- The Washington Times - Tuesday, March 21, 2000

Sen. John McCain, who made his mark on the presidential race by attacking his own U.S. Senate colleagues and key Republican interest groups, ducked back into Washington yesterday with little fanfare two weeks after dropping out.
"We weren't going to have a parade or anything like that," Senate Majority Leader Trent Lott said dryly as the Senate came back into session after a week off. "But the Senate is not that kind of an institution. Senators go off and do other things and when they come back we welcome them and go on about our business."
But Mr. McCain's return is hardly routine. Mr. McCain rocked the Republican establishment with an upstart bid for the presidency that briefly stalled front-runner Texas Gov. George W. Bush.
Mr. McCain agreed yesterday to help raise money and to campaign for House Republican candidates after two of his top campaign aides met with Rep. Thomas M. Davis III of Virginia, chairman of the National Republican Congressional Committee (NRCC).
Mr. Davis met with John Weaver, political director of Mr. McCain's suspended presidential campaign, and Mike Dennehy, another top aide, to work out details on how and where the Arizonan could help the Republicans hold onto their majority in November.
"We hope to have him campaign in the early stages of the campaign, hopefully right away," said Jill Schroeder, the NRCC's chief spokesman. "He's on board with us."
NRCC officials said that Mr. McCain would be focusing much of his campaign efforts in the Northeast, where he won five presidential primaries in New England. "This is an area where we have a lot of targeted districts," Miss Schroeder said.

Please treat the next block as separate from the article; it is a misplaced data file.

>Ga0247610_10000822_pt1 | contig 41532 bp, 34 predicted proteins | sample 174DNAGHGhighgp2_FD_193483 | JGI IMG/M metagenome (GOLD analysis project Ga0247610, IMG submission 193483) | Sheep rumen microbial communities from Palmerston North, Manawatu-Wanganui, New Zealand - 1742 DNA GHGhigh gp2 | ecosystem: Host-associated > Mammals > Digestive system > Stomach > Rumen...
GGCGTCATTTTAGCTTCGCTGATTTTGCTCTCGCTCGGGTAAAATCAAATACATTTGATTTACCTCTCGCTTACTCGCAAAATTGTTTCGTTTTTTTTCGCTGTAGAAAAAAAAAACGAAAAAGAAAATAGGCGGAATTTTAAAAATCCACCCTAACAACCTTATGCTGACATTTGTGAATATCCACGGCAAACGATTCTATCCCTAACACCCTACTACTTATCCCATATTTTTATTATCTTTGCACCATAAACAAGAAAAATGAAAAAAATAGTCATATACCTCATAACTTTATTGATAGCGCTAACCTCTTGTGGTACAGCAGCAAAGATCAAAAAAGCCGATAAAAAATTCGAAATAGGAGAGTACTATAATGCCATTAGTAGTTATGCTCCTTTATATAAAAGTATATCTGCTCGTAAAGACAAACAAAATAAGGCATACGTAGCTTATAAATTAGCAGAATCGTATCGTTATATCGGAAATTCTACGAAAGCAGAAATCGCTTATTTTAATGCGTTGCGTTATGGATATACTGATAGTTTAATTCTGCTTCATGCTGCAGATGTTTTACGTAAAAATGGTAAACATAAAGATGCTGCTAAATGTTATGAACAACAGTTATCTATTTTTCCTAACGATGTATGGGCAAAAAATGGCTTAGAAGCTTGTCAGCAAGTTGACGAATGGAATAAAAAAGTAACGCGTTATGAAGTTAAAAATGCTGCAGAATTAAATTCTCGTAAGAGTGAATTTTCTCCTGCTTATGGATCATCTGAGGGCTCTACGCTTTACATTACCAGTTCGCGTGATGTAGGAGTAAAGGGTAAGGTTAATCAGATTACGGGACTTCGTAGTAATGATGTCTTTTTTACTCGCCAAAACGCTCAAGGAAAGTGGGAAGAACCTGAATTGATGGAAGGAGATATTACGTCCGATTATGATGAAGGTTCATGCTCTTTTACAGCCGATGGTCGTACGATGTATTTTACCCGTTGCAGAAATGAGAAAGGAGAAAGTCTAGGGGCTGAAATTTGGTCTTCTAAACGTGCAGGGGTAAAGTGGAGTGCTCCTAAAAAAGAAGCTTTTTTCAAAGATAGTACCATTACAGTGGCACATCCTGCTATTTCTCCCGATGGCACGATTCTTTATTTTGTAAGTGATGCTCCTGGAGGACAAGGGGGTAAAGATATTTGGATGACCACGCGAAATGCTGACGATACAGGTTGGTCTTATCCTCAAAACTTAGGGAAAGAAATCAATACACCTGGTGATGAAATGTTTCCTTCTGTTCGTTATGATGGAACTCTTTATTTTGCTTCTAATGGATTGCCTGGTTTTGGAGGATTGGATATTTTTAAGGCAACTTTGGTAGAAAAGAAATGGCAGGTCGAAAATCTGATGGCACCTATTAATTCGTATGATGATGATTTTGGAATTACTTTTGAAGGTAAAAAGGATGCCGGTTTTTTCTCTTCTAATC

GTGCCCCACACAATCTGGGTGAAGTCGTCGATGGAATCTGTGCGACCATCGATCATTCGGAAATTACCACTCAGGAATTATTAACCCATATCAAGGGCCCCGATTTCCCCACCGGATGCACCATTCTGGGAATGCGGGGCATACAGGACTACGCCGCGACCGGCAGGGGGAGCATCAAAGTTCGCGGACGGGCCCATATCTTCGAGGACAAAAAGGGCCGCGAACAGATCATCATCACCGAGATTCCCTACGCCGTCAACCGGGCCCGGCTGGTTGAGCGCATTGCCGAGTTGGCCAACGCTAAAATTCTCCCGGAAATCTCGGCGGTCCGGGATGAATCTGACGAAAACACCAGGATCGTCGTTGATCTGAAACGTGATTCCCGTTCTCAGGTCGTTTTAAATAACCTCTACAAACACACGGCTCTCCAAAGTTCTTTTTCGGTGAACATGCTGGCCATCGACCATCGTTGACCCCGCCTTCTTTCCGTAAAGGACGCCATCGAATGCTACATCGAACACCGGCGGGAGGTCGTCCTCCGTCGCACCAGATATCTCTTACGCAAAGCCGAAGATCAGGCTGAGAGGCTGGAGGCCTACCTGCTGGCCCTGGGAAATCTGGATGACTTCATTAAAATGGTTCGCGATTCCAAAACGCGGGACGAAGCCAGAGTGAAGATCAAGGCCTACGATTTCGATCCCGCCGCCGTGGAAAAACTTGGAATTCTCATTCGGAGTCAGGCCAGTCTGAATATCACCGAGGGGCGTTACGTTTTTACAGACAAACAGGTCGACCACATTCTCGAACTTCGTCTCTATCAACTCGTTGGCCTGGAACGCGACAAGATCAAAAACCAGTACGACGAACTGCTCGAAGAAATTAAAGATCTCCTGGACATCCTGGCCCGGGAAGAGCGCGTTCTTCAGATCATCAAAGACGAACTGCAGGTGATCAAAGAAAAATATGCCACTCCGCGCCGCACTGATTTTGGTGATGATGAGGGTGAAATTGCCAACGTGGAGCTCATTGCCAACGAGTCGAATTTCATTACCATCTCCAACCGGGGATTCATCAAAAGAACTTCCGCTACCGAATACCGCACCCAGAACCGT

However, Mr. McCain's aides said that he would not raise any unregulated soft money contributions, which he wants to ban as part of an overall reform plan, other Republican congressional sources said last night.
During his presidential campaign, Mr. McCain's crusade for campaign-finance reform led him into sharp criticism of his own Senate colleagues as "corrupt."
His return to the Senate would also be complicated by his attacks on religious conservative leaders as the "forces of intolerance" and his open courting of Democratic and independent voters in Republican primary contests.
"It's up to him" whether he is welcomed back by his colleagues, said Sen. Tim Hutchinson, Arkansas Republican and a graduate of Bob Jones University in South Carolina.
Bob Jones University, a conservative religious school, was a particular target of Mr. McCain's attacks after Mr. Bush delivered a speech there. Mr. McCain accused Mr. Bush of being "anti-Catholic" because he did not repudiate the university's criticism of the Catholic church.
"We will accept him, we will welcome him," Mr. Hutchinson said. "There will be no grudges."
Mr. McCain returned to his office in the morning but held no public events. The normally press-friendly senator limited his contacts to an interview with Dan Rather of CBS and a few brief remarks in the hallway.
He told reporters that he still intends to support Mr. Bush for president, despite his tepid comments so far about the presumptive nominee. He again said he would never consider running as an independent.
In the Rather interview, Mr. McCain said he would not be Mr. Bush's running mate.
"The vice president of the United States would be a great honor, obviously," he said. But "I have to assess where I can best serve the country … and I think that's in the United States Senate."
Mr. McCain's first contact with most colleagues will be today at the weekly closed-door "policy lunch," the main opportunity for Republican senators to discuss strategy.
Aides say he will probably give his first post-campaign speech today as well, about campaign finance reform. Mr. McCain has long pushed a ban on "soft money" donations to parties and private groups.
In the past, he has also advocated banning private groups from running ads in the 60 days before an election. He dropped that provision in his latest proposal after critics complained of free-speech violations.
Republican leaders will hold hearings this week on a plan to limit soft money, rather than end it, and to raise the $1,000-per-person candidate contribution limit.

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